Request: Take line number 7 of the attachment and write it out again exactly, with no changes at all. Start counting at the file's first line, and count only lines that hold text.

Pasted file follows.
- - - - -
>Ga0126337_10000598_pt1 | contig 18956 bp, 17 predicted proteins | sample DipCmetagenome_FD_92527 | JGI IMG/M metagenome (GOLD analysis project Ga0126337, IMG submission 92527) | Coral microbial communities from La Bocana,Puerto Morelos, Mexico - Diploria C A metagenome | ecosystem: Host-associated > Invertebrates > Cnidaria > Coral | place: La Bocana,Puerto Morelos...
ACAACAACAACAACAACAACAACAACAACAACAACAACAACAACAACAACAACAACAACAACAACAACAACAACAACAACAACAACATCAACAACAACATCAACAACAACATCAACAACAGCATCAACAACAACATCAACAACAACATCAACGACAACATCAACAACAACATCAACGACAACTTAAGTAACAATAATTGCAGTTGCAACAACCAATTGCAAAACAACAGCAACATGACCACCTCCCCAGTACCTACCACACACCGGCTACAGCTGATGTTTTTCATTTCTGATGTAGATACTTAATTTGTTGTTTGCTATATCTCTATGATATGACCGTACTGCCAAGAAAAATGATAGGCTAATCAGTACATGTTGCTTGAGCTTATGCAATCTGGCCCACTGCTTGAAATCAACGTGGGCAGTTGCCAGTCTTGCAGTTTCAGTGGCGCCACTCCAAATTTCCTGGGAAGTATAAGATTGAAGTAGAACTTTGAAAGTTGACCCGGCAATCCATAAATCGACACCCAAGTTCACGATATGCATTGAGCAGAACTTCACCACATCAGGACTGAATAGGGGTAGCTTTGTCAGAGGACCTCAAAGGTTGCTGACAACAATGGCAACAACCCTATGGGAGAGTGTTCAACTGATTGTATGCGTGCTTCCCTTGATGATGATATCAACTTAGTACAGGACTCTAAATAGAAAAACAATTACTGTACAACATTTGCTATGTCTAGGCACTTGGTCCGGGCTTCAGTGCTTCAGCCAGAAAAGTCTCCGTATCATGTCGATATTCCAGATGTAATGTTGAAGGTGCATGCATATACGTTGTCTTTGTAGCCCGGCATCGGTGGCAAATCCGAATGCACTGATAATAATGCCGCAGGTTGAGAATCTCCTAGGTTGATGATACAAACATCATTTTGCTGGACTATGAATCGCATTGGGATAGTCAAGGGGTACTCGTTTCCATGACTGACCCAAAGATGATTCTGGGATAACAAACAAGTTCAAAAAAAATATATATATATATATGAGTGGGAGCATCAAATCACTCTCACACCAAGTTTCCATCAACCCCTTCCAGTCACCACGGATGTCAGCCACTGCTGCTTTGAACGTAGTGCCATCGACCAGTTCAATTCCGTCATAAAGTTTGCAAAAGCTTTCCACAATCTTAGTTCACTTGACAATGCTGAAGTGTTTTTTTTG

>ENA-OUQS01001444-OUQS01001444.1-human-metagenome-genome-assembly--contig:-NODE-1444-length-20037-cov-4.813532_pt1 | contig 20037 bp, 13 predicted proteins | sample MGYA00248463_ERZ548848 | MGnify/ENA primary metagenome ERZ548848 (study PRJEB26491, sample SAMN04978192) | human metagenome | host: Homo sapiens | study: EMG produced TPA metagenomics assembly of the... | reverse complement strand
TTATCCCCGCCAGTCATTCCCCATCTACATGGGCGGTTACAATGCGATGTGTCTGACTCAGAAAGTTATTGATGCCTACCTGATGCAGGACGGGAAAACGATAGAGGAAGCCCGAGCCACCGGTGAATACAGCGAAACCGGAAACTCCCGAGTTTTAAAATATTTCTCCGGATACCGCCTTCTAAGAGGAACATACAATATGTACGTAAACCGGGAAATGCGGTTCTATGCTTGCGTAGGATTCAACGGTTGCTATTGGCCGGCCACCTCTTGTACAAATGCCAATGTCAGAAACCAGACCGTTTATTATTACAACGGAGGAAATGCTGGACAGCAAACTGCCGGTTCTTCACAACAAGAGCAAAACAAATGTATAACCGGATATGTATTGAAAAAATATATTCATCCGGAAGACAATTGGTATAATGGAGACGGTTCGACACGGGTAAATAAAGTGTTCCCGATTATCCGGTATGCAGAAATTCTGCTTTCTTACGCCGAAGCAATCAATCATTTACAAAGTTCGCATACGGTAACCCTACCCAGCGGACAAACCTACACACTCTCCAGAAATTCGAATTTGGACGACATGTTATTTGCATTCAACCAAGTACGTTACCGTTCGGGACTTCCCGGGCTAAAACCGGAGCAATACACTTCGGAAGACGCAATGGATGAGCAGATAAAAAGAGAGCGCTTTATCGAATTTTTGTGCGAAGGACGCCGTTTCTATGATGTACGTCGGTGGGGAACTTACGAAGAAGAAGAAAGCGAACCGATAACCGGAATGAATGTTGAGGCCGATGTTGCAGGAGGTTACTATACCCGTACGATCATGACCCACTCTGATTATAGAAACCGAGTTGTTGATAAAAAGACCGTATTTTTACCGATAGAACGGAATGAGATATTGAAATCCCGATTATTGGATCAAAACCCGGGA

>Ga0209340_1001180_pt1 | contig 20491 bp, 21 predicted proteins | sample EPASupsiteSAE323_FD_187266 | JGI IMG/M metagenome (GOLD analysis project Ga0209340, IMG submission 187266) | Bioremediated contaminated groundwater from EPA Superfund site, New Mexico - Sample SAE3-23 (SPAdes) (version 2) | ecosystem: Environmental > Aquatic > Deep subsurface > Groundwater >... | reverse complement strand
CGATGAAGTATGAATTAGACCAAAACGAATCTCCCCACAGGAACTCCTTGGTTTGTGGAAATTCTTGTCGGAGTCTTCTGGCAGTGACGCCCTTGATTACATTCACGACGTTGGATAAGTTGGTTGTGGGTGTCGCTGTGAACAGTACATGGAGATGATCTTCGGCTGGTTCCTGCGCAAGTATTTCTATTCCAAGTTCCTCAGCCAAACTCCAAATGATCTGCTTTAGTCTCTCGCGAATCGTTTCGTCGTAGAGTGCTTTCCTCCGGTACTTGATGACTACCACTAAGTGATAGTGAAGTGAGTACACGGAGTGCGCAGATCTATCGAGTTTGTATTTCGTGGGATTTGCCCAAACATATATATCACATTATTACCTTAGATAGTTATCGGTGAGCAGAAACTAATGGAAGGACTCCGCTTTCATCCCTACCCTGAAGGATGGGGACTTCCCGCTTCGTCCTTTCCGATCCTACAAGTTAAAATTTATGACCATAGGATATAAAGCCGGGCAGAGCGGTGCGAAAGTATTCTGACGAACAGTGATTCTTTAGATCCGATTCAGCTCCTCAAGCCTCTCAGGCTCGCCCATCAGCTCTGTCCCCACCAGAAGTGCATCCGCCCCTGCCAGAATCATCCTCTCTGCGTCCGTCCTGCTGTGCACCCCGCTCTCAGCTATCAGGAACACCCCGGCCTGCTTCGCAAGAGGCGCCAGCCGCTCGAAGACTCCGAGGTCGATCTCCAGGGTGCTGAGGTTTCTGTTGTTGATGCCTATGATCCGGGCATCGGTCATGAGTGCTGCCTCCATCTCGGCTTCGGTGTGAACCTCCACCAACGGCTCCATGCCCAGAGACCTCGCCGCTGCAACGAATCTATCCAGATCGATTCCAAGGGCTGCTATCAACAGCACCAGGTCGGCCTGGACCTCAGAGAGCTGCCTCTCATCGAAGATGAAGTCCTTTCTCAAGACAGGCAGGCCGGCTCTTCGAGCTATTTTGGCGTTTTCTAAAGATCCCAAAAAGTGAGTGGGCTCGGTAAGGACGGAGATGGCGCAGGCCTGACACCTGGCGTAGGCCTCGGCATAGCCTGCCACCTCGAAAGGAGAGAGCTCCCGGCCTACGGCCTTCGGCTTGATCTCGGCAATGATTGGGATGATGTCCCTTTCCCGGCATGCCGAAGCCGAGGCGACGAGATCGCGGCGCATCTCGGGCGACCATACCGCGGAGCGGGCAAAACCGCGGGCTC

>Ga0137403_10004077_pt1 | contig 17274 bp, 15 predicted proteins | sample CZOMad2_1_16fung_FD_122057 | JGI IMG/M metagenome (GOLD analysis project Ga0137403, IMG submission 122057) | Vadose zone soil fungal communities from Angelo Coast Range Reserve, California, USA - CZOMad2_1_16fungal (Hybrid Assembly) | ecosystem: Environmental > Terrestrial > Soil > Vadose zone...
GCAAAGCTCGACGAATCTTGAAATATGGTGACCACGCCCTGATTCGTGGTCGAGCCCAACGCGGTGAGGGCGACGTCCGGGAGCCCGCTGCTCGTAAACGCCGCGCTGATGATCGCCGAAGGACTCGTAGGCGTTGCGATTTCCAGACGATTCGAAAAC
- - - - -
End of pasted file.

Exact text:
>Ga0137403_10004077_pt1 | contig 17274 bp, 15 predicted proteins | sample CZOMad2_1_16fung_FD_122057 | JGI IMG/M metagenome (GOLD analysis project Ga0137403, IMG submission 122057) | Vadose zone soil fungal communities from Angelo Coast Range Reserve, California, USA - CZOMad2_1_16fungal (Hybrid Assembly) | ecosystem: Environmental > Terrestrial > Soil > Vadose zone...